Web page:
By applying the colour tapes now it will be so much easier to draft cows into mobs or calving groups during the thinking now saves heaps of time later!
How good is the Cow ID in your herd? Is this the reason for poor results with AI....are cows being missed or just not correctly identified? Don't blame your staff.....sort & maintain good cow ID.

Tuesday, 10 November 2009

Appalling negative attitude to UK Food Production by Defra

Last week I wrote about the importance of research for pasture based dairy farmers.
I believe we must have vibrant Agricultural research teams in the UK to allow us to drive forward & compete on a world stage. I think we need to seriously back research teams with talent & imagination that understand low input pasture based dairy systems.
I'm not convinced we are getting value for money (DairyCo levies) but farmer members of the new industry research committee have written to me this week reassuring me they are trying to get a fair hearing & more research input into pasture based systems.....we wait with eager anticipation to see if they will be successful.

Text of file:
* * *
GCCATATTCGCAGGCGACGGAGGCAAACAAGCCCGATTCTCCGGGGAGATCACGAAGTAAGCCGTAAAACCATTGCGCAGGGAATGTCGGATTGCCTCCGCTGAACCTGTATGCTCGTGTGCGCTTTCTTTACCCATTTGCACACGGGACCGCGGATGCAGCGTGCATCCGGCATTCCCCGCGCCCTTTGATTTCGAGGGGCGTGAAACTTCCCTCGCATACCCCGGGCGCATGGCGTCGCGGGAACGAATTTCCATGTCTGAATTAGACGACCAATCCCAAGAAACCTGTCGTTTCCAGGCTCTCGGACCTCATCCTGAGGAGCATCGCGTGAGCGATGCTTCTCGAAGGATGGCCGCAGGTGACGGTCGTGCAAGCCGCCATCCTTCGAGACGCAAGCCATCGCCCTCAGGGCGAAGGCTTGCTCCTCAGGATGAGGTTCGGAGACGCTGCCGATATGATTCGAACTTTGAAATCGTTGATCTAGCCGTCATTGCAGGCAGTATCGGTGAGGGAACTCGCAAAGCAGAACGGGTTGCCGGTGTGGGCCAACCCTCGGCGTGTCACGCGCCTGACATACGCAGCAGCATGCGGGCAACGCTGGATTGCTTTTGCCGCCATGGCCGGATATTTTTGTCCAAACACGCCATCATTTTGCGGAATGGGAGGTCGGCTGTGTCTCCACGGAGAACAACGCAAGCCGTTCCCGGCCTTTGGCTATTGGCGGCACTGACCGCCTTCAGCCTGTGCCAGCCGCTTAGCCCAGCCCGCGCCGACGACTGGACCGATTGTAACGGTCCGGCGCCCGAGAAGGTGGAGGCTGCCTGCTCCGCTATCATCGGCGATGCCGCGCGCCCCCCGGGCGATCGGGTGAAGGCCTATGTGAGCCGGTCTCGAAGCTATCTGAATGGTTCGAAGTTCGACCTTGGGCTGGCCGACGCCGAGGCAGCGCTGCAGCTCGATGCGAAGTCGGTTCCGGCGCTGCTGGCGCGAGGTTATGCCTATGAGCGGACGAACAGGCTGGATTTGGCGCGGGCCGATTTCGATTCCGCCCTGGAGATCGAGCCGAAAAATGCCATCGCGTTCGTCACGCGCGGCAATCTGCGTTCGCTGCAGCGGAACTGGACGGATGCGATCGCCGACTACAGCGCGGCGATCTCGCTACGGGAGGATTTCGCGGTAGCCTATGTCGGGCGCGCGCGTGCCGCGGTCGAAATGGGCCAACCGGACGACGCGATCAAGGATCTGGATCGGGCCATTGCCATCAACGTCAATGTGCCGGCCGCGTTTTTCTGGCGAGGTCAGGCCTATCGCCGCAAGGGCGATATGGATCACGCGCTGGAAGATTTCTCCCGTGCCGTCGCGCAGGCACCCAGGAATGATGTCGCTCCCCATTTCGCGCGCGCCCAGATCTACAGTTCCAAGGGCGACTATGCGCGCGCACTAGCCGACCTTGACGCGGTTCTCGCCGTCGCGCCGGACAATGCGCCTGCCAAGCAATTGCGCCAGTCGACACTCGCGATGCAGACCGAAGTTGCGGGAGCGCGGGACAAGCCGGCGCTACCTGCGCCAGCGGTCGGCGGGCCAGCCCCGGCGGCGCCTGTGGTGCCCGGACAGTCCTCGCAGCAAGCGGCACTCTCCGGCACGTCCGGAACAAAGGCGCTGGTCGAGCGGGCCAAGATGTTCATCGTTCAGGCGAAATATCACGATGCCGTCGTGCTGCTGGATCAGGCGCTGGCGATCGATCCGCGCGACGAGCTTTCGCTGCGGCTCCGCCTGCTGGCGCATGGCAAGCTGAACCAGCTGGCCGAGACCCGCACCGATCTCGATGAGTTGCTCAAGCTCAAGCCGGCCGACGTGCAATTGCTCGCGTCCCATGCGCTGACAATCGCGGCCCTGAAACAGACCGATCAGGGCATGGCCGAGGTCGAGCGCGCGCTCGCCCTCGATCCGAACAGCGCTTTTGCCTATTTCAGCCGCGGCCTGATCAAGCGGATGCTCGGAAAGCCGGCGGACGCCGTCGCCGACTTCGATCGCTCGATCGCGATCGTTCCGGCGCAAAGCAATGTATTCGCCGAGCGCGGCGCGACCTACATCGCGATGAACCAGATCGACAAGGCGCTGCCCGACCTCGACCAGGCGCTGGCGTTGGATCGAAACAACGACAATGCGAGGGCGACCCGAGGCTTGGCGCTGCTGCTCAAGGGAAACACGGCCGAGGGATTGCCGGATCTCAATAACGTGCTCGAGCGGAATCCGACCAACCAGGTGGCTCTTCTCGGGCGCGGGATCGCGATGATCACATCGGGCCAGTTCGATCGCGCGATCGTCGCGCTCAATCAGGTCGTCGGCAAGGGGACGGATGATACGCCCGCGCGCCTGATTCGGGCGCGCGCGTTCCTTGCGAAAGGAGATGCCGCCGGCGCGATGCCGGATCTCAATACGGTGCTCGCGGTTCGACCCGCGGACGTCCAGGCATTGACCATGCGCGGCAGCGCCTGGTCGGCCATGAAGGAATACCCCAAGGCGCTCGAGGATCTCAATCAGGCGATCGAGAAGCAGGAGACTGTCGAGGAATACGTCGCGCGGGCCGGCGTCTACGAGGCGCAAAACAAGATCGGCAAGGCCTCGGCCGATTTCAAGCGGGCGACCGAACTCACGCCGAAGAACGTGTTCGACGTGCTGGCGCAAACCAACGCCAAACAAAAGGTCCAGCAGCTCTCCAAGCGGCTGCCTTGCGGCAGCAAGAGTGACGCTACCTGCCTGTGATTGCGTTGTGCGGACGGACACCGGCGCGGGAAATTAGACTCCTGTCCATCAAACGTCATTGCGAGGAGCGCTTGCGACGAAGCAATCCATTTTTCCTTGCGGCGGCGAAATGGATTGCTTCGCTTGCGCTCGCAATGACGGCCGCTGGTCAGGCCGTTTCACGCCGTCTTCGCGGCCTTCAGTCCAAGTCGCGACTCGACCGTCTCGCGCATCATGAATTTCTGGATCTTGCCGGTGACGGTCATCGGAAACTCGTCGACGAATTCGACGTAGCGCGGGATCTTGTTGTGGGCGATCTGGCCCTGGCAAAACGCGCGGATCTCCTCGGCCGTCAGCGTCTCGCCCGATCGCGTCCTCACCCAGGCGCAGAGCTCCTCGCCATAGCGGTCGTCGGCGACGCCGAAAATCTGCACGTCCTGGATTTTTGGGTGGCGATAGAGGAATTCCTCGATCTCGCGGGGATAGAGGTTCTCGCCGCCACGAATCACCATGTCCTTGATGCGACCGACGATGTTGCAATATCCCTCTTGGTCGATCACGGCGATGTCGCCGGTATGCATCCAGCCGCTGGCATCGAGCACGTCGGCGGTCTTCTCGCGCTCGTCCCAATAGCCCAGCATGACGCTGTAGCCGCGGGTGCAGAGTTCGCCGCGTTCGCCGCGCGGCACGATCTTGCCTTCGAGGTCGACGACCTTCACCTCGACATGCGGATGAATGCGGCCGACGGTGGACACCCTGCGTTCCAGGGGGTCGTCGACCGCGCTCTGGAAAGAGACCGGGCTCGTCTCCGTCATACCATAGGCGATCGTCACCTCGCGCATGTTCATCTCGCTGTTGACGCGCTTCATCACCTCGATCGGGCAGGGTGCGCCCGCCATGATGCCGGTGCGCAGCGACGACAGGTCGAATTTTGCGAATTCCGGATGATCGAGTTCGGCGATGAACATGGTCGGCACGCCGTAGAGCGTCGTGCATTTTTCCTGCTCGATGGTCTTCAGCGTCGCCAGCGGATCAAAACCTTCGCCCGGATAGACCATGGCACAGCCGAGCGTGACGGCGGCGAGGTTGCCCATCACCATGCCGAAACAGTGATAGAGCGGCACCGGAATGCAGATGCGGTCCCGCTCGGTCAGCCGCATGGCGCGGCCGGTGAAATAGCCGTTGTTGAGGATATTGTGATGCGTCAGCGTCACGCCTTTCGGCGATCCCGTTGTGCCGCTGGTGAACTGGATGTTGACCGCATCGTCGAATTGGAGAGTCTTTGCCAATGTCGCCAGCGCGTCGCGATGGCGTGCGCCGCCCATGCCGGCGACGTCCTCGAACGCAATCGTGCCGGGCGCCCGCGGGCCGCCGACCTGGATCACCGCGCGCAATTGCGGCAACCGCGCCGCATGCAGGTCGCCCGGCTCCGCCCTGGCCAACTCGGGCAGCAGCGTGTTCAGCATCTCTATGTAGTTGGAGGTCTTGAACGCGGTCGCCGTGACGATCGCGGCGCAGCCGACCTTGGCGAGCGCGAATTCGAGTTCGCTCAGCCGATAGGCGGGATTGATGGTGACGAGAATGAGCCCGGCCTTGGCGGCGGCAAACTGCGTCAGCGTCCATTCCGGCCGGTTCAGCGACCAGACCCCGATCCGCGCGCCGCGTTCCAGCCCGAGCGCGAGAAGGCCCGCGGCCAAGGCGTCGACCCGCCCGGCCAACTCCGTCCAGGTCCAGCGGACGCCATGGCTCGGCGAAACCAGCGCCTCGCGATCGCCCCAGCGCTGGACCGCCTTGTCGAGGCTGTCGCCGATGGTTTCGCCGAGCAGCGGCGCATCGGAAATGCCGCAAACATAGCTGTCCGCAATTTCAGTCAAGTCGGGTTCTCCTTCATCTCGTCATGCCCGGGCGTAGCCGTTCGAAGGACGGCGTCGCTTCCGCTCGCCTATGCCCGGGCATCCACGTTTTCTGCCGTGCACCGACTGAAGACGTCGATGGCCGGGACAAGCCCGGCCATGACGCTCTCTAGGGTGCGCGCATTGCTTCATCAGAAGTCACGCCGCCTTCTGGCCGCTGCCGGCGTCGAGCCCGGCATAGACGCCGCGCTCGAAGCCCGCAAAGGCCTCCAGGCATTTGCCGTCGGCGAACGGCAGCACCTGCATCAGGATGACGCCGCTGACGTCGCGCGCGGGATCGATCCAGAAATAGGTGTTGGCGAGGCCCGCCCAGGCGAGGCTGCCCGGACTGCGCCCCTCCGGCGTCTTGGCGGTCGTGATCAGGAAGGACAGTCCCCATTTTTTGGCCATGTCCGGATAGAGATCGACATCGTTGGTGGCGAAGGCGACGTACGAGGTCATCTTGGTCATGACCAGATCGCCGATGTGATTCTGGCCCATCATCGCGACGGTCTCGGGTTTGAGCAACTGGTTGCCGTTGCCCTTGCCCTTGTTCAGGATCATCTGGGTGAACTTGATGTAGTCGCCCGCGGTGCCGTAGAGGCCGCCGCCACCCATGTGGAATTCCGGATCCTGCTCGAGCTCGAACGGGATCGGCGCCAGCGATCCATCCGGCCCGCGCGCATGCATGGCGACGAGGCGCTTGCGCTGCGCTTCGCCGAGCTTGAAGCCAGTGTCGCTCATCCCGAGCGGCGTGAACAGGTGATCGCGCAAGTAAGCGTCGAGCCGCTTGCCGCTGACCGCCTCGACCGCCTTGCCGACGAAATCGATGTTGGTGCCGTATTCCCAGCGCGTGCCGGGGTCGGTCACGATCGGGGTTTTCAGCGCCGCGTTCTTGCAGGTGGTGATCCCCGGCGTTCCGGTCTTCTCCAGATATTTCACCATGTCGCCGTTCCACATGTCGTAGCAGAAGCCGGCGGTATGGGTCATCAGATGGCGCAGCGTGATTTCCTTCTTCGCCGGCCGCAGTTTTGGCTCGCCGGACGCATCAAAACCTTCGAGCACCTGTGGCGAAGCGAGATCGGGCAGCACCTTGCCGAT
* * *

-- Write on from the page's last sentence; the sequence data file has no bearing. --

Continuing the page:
But is the Government really serious about food production & food security in the UK?

This week Defra have reportedly cautioned against self sufficiency in food!!!!!

They write of the risks of UK extreme climatic events which would put at risk a policy of "self sufficiency". For goodness sake who are these people??? UK surely has a very favourable climate & very good soils for food production. We have willing farmers!